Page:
This content is from: Opinion
The Pervasive, Head-Scratching, Risk-Exploding Problem With Venture Capital
Three VC experts run the numbers and conclude: Everyone’s doing it wrong.
Venture capital demands from investors a significant risk appetite — or at least that is the perception.
Academic research into VC funds since the 1980s has shown evidence to support the notion: On average, seven out of ten portfolio companies will not return even the money invested in those startups; the majority will need to be written off. This requires heavy lifting from the remaining three (out of our imaginary portfolio of ten). Two are expected to return enough to cover all the losses; the third to provide the 20 to 30 percent internal rate of return (IRR) investors anticipate.
Venture capital, as currently commonly practiced, is rightly perceived as a risky asset class. As the below chart shows, venture fund industry returns show a very wide dispersion, with the bottom quartile of all funds losing money. This dispersion is significantly higher than in private equity funds and remarkable when contrasted with public equity, where even the bottom-quartile funds deliver 5 percent or better on average. Given the unpredictability of venture capital, one wonders indeed why VC portfolio allocations continue to grow among institutional investors, especially family offices.
Individual VC deals are indeed risky. It is also a fact that a few outlier mega-winners have an outsize impact on total industry returns. Much ink has been spilled on the selection of fund managers (the general partners, or GPs). Investors able to predict which fund managers will consistently pick those winners, if such is possible, will show exceptional returns.
But none of the above points prove that the asset class itself is risky. True asset class risk is the risk that remains after constructing a portfolio that reduces investment risk by diversifying away company- and sector-specific risk. VC fund returns appear risky because individual VC fund managers (the GPs) do not diversify away the risk in their fund portfolios. Look at the vast dispersion between top- and bottom-quartile VC funds, with bottom-quartile funds giving negative returns. This dispersion is a classic sign of a non-diversified portfolio.
How big is diversified enough? Classical portfolio theory says that in public equities, reasonable diversification effects can be expected when one combines 20 to 30 stocks, while more detailed recent studies set this number at 40 to 70. Most VC funds are of similar size: Why would this not be a sufficient number?
Two-thirds of venture deals fail, researchers have found. With such a high mortality rate, a VC fund’s actual ending portfolio size is merely one-third of its invested companies’. So to arrive at an exposure with 20 to 70 companies, a fund needs a starting portfolio of 60 to 210 startup investments. Very few funds meet this size.
In addition, experts in venture capital know that it is not a business of averages, but instead of many strikeouts and very few home runs. Significant portions of the average come from very few outlier deals. Evidence abounds. The distribution of returns in this study from Correlation Ventures shows that 0.4 percent of deals return 50 times the invested capital or more. Analysis shows that this handful of successful deals is responsible for around one-fifth of the total cash returned by the industry. To reliably access the excess returns generated by one in 250 deals, a fund size of more than 500 investments is needed. Anything less risks having a portfolio without any mega-winners.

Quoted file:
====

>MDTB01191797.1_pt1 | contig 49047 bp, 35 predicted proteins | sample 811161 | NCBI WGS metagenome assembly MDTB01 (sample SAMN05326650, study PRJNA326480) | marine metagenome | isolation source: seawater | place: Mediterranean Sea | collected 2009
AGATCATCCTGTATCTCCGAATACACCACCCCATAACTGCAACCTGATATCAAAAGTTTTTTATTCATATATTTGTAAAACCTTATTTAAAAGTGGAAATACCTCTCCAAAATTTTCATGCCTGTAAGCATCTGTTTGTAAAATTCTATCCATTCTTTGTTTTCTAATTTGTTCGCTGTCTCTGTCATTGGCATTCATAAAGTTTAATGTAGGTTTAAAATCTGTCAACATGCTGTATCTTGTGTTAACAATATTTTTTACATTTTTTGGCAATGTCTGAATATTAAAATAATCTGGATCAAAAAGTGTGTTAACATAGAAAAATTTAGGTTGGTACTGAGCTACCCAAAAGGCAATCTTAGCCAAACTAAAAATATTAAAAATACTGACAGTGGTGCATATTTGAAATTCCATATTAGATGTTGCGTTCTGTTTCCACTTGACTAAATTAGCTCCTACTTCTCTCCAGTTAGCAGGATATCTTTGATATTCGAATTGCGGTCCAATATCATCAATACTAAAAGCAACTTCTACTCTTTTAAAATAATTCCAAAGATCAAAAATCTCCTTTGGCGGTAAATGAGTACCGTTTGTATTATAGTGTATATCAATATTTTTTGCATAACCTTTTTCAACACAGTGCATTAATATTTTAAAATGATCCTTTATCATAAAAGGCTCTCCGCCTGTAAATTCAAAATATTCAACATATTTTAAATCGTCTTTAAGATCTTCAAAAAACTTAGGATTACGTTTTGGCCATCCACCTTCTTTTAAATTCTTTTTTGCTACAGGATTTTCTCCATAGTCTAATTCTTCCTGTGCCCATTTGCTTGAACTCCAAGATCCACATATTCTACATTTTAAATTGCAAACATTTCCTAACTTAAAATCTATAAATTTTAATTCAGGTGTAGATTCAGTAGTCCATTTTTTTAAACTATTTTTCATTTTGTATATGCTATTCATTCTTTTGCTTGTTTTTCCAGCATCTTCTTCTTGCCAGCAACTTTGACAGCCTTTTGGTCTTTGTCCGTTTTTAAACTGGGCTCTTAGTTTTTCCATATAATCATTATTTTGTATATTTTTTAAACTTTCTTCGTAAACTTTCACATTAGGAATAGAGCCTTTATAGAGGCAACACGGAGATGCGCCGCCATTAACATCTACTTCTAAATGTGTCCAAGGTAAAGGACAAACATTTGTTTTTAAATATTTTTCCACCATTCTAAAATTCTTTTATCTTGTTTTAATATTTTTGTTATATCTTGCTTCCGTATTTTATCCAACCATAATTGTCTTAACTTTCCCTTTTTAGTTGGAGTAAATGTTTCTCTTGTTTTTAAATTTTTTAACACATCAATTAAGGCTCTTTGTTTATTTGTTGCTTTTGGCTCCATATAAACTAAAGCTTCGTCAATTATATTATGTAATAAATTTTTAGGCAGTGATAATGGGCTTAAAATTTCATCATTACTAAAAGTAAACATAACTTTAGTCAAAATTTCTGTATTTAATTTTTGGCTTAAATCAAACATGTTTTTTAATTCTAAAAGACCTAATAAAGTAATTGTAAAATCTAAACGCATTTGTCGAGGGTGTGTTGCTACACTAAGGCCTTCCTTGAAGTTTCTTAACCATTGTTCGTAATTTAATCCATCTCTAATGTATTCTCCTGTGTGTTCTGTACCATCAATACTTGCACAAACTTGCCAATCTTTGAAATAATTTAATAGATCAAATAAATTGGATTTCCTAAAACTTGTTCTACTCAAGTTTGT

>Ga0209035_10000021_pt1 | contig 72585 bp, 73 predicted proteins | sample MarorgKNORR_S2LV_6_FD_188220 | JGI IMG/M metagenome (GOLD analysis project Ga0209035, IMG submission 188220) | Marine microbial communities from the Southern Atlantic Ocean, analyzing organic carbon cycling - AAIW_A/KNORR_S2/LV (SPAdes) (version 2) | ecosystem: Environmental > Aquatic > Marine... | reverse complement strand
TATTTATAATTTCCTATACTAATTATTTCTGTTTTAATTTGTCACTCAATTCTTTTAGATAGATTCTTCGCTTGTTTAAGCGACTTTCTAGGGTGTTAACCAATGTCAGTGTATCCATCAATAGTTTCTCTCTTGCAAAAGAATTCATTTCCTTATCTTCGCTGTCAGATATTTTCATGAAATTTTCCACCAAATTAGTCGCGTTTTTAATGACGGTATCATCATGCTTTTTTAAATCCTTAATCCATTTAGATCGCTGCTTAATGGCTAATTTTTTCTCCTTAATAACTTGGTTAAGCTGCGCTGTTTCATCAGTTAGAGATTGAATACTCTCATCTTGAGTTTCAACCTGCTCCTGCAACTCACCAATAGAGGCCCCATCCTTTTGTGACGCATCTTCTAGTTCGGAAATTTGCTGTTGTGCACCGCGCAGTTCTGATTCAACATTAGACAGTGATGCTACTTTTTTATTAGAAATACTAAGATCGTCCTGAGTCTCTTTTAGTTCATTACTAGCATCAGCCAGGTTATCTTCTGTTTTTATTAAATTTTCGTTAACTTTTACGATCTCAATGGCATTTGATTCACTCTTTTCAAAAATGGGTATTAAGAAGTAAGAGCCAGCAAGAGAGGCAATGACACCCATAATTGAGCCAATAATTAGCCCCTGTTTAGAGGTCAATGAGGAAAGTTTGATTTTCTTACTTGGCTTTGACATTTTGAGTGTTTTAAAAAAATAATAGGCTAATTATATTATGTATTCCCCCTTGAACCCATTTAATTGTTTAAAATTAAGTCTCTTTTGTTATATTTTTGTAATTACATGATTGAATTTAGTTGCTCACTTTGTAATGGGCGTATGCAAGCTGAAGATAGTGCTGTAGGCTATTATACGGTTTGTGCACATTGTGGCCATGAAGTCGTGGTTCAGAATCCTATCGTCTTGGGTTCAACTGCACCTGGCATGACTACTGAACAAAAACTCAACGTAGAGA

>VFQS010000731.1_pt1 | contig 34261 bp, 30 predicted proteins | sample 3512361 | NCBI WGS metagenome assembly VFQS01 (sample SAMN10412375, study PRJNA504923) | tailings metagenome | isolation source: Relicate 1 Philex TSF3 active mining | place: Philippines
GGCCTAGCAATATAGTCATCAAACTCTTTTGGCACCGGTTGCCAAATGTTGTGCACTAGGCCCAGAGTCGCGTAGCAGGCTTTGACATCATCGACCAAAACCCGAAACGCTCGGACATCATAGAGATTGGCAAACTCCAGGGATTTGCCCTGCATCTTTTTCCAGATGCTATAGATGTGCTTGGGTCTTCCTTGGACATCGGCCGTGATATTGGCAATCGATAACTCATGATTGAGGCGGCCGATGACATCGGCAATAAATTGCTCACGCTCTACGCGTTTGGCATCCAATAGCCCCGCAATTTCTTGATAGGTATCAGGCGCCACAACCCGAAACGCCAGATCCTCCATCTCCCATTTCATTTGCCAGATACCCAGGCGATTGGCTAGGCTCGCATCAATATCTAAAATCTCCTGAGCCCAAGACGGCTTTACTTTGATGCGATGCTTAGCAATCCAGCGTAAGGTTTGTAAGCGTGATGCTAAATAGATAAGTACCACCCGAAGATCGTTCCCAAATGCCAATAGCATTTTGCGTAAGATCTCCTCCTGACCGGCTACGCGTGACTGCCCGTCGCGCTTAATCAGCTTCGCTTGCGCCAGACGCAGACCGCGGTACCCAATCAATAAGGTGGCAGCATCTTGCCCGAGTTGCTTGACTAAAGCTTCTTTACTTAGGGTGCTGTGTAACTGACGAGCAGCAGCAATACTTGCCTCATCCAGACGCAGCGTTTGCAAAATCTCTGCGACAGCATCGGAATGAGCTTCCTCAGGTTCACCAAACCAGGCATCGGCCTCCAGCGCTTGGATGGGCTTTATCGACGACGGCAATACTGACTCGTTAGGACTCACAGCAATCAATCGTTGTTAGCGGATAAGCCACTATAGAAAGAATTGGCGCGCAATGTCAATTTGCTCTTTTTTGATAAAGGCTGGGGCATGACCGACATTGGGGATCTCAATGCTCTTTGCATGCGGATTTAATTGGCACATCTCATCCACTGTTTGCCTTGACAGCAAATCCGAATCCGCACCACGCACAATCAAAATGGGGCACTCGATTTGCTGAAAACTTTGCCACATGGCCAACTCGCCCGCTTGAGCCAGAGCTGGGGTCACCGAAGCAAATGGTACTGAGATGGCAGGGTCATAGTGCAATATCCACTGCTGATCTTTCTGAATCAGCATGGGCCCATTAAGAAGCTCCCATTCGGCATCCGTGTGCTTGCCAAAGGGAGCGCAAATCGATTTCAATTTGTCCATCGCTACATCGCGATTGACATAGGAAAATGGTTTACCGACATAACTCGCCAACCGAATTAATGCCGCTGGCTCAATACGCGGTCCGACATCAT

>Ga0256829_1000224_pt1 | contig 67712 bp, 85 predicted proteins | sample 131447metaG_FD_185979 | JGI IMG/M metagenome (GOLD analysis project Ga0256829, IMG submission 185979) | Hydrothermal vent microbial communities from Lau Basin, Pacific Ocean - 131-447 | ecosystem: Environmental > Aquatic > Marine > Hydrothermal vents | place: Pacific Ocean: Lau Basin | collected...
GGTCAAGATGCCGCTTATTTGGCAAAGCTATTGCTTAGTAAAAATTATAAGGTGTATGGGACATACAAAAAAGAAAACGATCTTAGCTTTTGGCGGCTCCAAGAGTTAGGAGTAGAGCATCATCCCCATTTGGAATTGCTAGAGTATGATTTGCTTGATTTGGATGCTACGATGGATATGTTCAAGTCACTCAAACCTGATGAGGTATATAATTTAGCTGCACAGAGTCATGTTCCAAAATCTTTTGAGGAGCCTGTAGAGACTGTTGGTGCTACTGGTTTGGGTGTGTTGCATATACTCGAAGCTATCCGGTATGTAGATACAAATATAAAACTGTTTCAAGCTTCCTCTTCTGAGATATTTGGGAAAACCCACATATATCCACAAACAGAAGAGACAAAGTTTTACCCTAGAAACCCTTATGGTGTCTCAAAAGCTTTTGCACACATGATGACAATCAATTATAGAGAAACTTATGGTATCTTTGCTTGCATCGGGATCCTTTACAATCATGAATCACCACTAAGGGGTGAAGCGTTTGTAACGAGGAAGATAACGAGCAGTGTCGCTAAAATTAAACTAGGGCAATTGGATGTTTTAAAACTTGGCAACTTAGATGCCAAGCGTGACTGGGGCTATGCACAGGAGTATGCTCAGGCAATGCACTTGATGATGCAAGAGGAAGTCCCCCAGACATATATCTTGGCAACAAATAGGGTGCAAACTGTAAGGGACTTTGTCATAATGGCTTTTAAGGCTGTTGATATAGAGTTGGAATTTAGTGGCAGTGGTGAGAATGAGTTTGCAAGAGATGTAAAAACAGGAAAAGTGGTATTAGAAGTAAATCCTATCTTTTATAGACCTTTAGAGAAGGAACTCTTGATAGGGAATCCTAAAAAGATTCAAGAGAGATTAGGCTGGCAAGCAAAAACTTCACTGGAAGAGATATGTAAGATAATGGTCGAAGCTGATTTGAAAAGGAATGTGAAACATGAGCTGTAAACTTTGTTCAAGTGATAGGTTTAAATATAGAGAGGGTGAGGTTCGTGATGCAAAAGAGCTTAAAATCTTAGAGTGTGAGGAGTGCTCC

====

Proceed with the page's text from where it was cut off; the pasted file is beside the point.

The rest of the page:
To verify, we ran a Monte Carlo simulation of returns in two VC funds: one with 15 investments picked randomly from a set of standard expected returns, and one with 500 investments (see the chart below). For each deal, we randomly selected outcomes based on the real observed probability distribution of venture deals. The simulated VC portfolio of 15 investments behaved very similarly to the real-life VC fund returns depicted in the first chart. There is a large dispersion between the top- and bottom-quartile funds, with a median return of around 10 percent. Bottom-quartile funds lost money, and the top quartile has its own large internal dispersion.
The second bar in the chart below shows the impact on returns when the VC portfolio expands to the recommended portfolio size of 500 investments. The outcome: The dispersion for the VC portfolio returns tightens to a range of 10 to 17 percent. This range of returns from bottom to top quartile is similar in size to that of public equity funds. With suitably high diversification, VC indeed becomes an investment-grade asset.
The Monte Carlo simulation also shows that funds with 500 portfolio firms have a 13.5 percent median return, compared to 10 percent for the 15-investment funds. In fact, the returns of the worst (fifth percentile) ultra-large VC funds are the same as the median returns from undiversified VC funds.
This counterintuitive result is further validated by a recent Kauffman Fellows study, which says that at the seed stage, “indexing beats 90 to 95 percent of investors picking deals.” In VC as a whole, it seems from Figure 2 that indexing beats 50 to 75 percent of investors picking deals, since indexing gives second-quartile results.
The golden rule for investors into the venture asset class must therefore be: Build a portfolio of 500 startups, with 100 companies being the absolute minimum.
So why are funds reluctant to offer such diversification? There are no rewards for diversification as a venture GP. Today’s investors flock to top-quartile managers, who must act in a risky manner to overachieve. Such GPs often insist that their portfolios must stay small to “not dilute their winners.” In other words, they rely on picking winners, but inadvertently admit to not being able to do so consistently. Managers who reduce risk by diversifying will, by definition, at best achieve second-quartile returns. Only the top quartile is rewarded, through performance and management fees on larger follow-on funds. Given the ten-plus-year life of each fund, and the way capital floods to proven winners, it is economically rational for a GP to take a risk at getting lucky with an undiversified fund rather than diversifying — knowing that diversifying would result in fewer if any rewards. This is especially true since most GPs show signs of overconfidence about their abilities, and trust that they will outperform, believing it will happen through skill, not luck.
Diversifying is also hard to execute operationally. Managing a portfolio of 100, let alone 500, investments takes significantly more effort than managing a portfolio of 20 investments. Manpower resource constraints in particular come to mind, as VC funds usually have a surprisingly small number of senior partners and dealmakers. (Most VC funds are structured as partnerships, with each partner expected to manage five to at most ten deals. Scaling a partnership above ten or so partners rapidly becomes complex.)